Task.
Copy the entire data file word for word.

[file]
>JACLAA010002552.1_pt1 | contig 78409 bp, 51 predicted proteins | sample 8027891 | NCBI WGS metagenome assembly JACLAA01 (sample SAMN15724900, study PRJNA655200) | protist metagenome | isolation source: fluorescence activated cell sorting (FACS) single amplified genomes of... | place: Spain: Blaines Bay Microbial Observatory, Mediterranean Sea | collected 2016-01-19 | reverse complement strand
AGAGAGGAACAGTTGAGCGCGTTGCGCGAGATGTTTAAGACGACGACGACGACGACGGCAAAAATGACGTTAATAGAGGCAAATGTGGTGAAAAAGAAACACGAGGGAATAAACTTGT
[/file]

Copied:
>JACLAA010002552.1_pt1 | contig 78409 bp, 51 predicted proteins | sample 8027891 | NCBI WGS metagenome assembly JACLAA01 (sample SAMN15724900, study PRJNA655200) | protist metagenome | isolation source: fluorescence activated cell sorting (FACS) single amplified genomes of... | place: Spain: Blaines Bay Microbial Observatory, Mediterranean Sea | collected 2016-01-19 | reverse complement strand
AGAGAGGAACAGTTGAGCGCGTTGCGCGAGATGTTTAAGACGACGACGACGACGACGGCAAAAATGACGTTAATAGAGGCAAATGTGGTGAAAAAGAAACACGAGGGAATAAACTTGT